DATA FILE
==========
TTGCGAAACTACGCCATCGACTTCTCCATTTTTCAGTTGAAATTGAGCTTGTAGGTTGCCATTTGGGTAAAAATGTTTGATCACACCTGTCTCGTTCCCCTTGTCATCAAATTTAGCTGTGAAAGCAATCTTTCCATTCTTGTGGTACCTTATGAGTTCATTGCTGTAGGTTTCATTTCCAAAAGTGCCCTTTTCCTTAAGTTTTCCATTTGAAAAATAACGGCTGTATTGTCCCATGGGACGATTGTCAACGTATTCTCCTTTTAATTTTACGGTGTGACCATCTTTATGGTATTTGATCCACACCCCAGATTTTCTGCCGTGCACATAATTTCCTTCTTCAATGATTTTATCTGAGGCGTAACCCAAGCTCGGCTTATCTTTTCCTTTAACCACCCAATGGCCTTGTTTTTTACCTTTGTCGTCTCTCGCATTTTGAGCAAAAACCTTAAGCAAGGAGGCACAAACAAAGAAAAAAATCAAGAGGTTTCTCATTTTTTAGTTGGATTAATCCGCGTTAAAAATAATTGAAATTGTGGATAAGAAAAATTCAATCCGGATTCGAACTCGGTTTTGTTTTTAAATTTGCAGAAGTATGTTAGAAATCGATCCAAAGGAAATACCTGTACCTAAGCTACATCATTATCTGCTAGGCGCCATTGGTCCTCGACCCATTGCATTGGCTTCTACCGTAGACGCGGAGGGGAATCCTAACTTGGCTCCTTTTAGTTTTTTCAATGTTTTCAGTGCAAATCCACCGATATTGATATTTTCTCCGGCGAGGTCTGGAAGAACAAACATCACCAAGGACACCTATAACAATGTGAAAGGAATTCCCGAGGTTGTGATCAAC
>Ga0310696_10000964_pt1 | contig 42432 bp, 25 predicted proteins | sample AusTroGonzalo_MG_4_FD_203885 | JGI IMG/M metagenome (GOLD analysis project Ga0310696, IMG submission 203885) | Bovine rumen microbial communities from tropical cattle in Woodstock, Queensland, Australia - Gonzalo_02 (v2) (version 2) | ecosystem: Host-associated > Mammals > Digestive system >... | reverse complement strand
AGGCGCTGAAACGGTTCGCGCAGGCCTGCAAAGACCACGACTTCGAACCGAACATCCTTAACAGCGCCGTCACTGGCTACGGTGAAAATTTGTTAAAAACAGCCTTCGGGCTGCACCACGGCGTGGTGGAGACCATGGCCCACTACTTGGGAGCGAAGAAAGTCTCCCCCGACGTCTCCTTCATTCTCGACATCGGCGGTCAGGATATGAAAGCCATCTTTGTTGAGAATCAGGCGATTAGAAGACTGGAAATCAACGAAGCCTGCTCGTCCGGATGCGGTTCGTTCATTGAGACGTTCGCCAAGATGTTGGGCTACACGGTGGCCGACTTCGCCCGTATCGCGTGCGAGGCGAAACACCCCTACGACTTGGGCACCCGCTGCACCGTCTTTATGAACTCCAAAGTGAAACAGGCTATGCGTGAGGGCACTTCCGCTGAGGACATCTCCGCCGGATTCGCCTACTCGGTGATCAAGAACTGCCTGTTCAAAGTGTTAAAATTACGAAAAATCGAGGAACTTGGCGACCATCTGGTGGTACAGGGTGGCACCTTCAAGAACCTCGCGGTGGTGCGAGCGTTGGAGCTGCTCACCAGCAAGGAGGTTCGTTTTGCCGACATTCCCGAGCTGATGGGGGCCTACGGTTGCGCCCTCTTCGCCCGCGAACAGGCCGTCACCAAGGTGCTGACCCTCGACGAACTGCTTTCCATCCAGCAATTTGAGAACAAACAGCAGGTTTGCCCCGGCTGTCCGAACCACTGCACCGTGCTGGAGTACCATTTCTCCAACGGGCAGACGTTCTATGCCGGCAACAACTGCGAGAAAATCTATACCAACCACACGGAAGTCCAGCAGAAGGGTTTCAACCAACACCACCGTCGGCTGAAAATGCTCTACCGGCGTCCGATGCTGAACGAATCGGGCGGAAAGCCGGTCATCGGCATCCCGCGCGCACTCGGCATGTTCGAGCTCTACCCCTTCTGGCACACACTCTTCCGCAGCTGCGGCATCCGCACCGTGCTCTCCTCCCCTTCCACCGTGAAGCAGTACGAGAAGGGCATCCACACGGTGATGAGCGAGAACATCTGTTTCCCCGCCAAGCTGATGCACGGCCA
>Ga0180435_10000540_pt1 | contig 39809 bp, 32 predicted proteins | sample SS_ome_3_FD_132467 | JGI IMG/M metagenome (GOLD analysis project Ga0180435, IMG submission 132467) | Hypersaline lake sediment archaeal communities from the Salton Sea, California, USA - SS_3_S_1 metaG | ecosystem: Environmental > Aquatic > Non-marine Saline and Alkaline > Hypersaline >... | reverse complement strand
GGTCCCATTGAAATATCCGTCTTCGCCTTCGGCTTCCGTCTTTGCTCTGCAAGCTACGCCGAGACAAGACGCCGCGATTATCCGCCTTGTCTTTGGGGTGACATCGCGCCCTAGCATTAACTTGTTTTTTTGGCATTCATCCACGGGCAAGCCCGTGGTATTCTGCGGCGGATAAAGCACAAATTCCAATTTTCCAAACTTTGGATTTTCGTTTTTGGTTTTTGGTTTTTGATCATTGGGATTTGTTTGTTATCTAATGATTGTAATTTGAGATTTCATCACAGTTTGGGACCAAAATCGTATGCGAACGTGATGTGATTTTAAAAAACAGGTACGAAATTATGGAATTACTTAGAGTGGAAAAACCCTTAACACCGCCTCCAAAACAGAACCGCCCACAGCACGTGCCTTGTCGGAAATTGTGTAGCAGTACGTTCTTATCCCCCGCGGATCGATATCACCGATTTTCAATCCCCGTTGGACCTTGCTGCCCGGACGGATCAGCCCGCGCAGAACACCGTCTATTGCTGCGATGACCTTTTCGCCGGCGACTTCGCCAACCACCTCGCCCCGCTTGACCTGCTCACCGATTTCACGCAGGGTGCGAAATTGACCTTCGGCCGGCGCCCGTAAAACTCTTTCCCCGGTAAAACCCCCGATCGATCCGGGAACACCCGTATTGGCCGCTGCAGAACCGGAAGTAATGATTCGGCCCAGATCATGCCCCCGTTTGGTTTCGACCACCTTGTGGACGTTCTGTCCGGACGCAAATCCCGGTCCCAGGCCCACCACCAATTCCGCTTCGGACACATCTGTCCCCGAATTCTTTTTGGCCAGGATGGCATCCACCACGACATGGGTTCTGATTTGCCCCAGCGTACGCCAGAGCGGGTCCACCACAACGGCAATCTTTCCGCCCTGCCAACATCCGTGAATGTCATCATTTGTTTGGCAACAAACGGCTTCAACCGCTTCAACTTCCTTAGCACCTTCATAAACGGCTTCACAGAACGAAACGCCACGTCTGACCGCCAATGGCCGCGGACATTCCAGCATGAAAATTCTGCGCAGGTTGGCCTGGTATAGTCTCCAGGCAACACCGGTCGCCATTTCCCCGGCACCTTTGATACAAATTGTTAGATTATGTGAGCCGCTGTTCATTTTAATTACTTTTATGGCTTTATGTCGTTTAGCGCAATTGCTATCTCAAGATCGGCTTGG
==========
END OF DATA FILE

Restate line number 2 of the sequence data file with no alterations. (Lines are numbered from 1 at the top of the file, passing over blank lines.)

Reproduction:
>Ga0310696_10000964_pt1 | contig 42432 bp, 25 predicted proteins | sample AusTroGonzalo_MG_4_FD_203885 | JGI IMG/M metagenome (GOLD analysis project Ga0310696, IMG submission 203885) | Bovine rumen microbial communities from tropical cattle in Woodstock, Queensland, Australia - Gonzalo_02 (v2) (version 2) | ecosystem: Host-associated > Mammals > Digestive system >... | reverse complement strand